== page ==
Issue: April 2001
A leaflet provided by Squadron Boat Sales for the Fairline Phantom 38 says: “A boat engineered to give every owner the confidence to explore the experience of longer range cruising and to discover the considerable style in which it can now be enjoyed.”
This just about sums up the boat in a single sentence. The Phantom is purely designed and built for exhilarating cruising in the most luxurious of surroundings. There is a lot of boat and a host of comforts included in the not inconsiderable price.
Being imported from England it is affected by our fluctuating dollar, but that doesn’t compromise the quality and workmanship that you get with any boat in the Fairline range.
Construction and engineering quality are aspects not easily assessed at first glace, but the Fairline brand is held in high esteem internationally. Certainly the 38-footer reflects a caring concern by the factory tradesmen for the attention to detail.
It has the same quality of design integration that we saw in the $1million Fairline Targa 48, so in no way is the smaller boat a poorer cousin.
The interiors are fully lined with quality fabrics, carpets, cushions, curtains, suede upholstery and trims, all of which are complimented by a rich, deeply polished American Cherry timber used for the joinery and panelling.
The internal layout is quite traditional for a 38ft flybridge sedan. The main stateroom in the bow incorporates a double island berth, with more than adequate storage lockers, shelves and drawers to each side of the centre companionway entry.
The second cabin, located to starboard, has twin berth accommodation that tucks back in under the lower helm station. There is a good deal of space in this cabin, with ample headroom to move around, dress and to make up the beds.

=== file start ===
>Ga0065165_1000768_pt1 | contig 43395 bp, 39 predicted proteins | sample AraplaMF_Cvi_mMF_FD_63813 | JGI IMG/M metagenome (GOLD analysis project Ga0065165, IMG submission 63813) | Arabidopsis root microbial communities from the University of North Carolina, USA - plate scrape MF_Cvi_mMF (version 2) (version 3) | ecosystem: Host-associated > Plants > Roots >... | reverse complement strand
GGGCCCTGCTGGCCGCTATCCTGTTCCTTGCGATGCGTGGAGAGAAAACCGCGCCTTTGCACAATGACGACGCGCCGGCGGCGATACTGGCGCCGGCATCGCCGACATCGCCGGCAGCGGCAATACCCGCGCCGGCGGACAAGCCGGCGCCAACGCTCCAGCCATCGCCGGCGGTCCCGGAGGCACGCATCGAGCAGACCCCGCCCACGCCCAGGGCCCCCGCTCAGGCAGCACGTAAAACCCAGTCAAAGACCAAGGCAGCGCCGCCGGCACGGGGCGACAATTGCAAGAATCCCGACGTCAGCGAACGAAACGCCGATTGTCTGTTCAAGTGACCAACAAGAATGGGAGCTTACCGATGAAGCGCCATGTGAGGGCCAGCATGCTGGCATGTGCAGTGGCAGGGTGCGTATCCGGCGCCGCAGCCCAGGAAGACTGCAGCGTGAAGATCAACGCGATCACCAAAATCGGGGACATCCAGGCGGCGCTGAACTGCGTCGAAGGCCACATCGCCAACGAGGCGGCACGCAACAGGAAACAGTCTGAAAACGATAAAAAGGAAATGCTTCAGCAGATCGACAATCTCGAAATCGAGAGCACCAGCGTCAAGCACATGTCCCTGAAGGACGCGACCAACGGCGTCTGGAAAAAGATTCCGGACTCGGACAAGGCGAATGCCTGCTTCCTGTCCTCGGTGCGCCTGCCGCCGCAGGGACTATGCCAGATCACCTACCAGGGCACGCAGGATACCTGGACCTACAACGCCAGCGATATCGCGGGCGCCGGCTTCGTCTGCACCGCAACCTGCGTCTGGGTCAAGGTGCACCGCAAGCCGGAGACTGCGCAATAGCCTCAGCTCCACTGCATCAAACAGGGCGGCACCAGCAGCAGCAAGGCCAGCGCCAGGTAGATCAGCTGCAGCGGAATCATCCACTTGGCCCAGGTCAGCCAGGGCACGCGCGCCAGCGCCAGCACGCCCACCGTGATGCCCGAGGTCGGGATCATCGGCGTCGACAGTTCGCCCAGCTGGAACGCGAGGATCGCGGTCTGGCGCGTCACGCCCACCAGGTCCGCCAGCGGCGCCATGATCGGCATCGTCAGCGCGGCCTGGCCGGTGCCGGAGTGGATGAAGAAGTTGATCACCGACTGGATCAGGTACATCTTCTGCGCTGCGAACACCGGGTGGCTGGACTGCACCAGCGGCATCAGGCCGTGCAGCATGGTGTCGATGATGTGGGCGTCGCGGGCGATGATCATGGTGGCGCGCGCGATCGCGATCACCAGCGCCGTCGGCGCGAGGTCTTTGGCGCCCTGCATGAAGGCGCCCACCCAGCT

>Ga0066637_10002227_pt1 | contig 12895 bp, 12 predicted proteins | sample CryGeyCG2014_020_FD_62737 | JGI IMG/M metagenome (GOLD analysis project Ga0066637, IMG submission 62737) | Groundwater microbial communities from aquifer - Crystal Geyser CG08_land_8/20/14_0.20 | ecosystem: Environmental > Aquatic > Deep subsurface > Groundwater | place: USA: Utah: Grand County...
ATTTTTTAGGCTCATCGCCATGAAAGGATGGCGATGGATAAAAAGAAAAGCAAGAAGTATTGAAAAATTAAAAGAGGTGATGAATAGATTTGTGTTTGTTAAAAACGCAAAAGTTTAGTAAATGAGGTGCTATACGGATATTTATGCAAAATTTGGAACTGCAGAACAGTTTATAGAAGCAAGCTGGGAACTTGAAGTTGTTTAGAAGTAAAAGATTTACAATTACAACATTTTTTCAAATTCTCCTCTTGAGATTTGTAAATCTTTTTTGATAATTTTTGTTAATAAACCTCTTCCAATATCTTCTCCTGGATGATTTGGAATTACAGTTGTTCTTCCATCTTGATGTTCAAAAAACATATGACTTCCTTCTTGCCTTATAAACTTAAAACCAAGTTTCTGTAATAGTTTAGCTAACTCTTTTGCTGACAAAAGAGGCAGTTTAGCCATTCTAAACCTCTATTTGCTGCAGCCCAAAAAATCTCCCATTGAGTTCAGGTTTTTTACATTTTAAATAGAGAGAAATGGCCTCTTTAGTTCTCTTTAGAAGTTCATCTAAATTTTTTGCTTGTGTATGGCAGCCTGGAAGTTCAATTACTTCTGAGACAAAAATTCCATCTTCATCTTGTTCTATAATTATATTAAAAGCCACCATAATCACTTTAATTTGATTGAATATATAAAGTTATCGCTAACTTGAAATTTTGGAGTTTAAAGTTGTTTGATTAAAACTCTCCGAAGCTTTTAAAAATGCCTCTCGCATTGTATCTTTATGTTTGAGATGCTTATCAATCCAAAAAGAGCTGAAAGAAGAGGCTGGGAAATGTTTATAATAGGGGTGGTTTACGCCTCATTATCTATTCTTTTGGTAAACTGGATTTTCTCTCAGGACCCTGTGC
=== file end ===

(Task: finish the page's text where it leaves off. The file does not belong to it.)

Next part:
Dual access is provided for the bathroom – direct off the main stateroom, as well as off the companion way. It has the usual facilities, all beautifully appointed, and sufficient space for showering and towelling off.
The saloon will satisfy Australian demands: there’s a lower helm station for wet or cold weather; a settee that converts to a double bed (taking the maximum sleeping accommodation to six); removable seats; and the usual step-down galley.
With the upper flybridge deck extending aft almost to the line of the transom, the aft cockpit is well sheltered. The lounge along the face of the transom, makes a nice little place to sit and relax late in the day. Add a couple of folding deck chairs and a small table, and one could have a breakfast straight out of a cereal commercial.
The flybridge is roomy and well equipped. For the harsh Australian sun, and given the white moulded and upholstery finishes, a bimini top is essential… and is about the only thing missing from the inventory.
A low radar arch built off the back of the flybridge deck gives the Fairline a distinctive profile. Australian flybridge cruisers tend to keep the radar arch well forward and raised high, as the foundation from which a bimini top can be mounted. But the Phantom 38, like many other European craft, keep it low for bridge clearance.
Base price for this high-class vessel is $619,000, rising to more than $706,000 as tested, making it one of the more expensive 38-foot flybridge sedans on the market.
There are quite a few extras included in the as-tested price. In addition to personalised items, there is a 28,000 BTU air conditioning system and an 8kVA Onan generator, while unusual for a boat of this size is a 4hp bow thruster.
The thruster is not essential as the boat manoeuvres quite easily with the twin diesels, but it certainly makes life very much easier if there is a strong cross wind or a brisk current when getting into a tight berth.
The twin 370hp Volvo diesels are the maximum power supplied for the Phantom 38, and these engines produce a performance that is just about ideal.
While the top speed is in excess of 30 knots, it’s the cruising performance of 16 to 21 knots in the 1800 to 2100 rpm band that is good.
I found that we spent much of our time cruising Sydney Harbour and out through the Heads at, or just under, 2000 rpm. The boat felt most comfortable at this, the noise levels were way down, and everyone on board seemed to be happy getting along at a little under the 20-knot mark.
Given that a few years ago a lot of 10-metre (or larger) cruisers didn’t have a top speed much better than 20 knots, this cruising performance is excellent and ideal for that quick easy trip up or down the coast to a favourite anchorage.
Story by David Toyer